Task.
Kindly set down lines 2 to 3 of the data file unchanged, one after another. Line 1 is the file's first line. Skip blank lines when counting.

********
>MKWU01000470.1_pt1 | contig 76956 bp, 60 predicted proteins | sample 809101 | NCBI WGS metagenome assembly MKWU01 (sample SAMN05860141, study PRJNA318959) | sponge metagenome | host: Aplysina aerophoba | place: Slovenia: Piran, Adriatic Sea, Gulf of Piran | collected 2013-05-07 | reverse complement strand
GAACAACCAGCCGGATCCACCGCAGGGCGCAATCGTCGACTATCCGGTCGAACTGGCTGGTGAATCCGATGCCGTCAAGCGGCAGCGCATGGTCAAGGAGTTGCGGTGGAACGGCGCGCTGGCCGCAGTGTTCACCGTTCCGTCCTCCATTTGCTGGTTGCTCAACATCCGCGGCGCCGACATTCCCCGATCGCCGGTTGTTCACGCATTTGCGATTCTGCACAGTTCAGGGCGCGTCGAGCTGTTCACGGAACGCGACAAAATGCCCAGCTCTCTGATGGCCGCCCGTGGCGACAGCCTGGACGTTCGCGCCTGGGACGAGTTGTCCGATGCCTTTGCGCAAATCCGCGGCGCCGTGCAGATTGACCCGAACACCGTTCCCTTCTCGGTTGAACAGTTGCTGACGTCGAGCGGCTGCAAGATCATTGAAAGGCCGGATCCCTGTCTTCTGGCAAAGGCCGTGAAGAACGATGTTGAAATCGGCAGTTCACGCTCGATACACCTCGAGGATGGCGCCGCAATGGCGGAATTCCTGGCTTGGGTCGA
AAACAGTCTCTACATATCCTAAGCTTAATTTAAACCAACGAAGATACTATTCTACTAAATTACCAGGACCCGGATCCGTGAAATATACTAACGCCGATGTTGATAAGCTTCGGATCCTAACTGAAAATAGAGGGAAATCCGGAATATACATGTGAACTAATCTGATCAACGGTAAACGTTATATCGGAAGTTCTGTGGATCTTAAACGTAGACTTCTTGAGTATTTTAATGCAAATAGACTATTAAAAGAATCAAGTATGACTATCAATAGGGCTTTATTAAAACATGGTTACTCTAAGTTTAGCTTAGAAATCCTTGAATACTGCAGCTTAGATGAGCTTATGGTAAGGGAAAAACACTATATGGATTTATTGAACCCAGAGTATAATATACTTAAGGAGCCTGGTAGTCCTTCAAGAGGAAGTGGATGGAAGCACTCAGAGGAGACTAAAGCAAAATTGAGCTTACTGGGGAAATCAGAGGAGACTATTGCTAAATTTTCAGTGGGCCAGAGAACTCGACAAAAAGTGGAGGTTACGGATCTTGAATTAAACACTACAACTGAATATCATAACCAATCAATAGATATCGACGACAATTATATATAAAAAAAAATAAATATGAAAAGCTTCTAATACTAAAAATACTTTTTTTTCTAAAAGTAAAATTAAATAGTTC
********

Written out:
GAACAACCAGCCGGATCCACCGCAGGGCGCAATCGTCGACTATCCGGTCGAACTGGCTGGTGAATCCGATGCCGTCAAGCGGCAGCGCATGGTCAAGGAGTTGCGGTGGAACGGCGCGCTGGCCGCAGTGTTCACCGTTCCGTCCTCCATTTGCTGGTTGCTCAACATCCGCGGCGCCGACATTCCCCGATCGCCGGTTGTTCACGCATTTGCGATTCTGCACAGTTCAGGGCGCGTCGAGCTGTTCACGGAACGCGACAAAATGCCCAGCTCTCTGATGGCCGCCCGTGGCGACAGCCTGGACGTTCGCGCCTGGGACGAGTTGTCCGATGCCTTTGCGCAAATCCGCGGCGCCGTGCAGATTGACCCGAACACCGTTCCCTTCTCGGTTGAACAGTTGCTGACGTCGAGCGGCTGCAAGATCATTGAAAGGCCGGATCCCTGTCTTCTGGCAAAGGCCGTGAAGAACGATGTTGAAATCGGCAGTTCACGCTCGATACACCTCGAGGATGGCGCCGCAATGGCGGAATTCCTGGCTTGGGTCGA
AAACAGTCTCTACATATCCTAAGCTTAATTTAAACCAACGAAGATACTATTCTACTAAATTACCAGGACCCGGATCCGTGAAATATACTAACGCCGATGTTGATAAGCTTCGGATCCTAACTGAAAATAGAGGGAAATCCGGAATATACATGTGAACTAATCTGATCAACGGTAAACGTTATATCGGAAGTTCTGTGGATCTTAAACGTAGACTTCTTGAGTATTTTAATGCAAATAGACTATTAAAAGAATCAAGTATGACTATCAATAGGGCTTTATTAAAACATGGTTACTCTAAGTTTAGCTTAGAAATCCTTGAATACTGCAGCTTAGATGAGCTTATGGTAAGGGAAAAACACTATATGGATTTATTGAACCCAGAGTATAATATACTTAAGGAGCCTGGTAGTCCTTCAAGAGGAAGTGGATGGAAGCACTCAGAGGAGACTAAAGCAAAATTGAGCTTACTGGGGAAATCAGAGGAGACTATTGCTAAATTTTCAGTGGGCCAGAGAACTCGACAAAAAGTGGAGGTTACGGATCTTGAATTAAACACTACAACTGAATATCATAACCAATCAATAGATATCGACGACAATTATATATAAAAAAAAATAAATATGAAAAGCTTCTAATACTAAAAATACTTTTTTTTCTAAAAGTAAAATTAAATAGTTC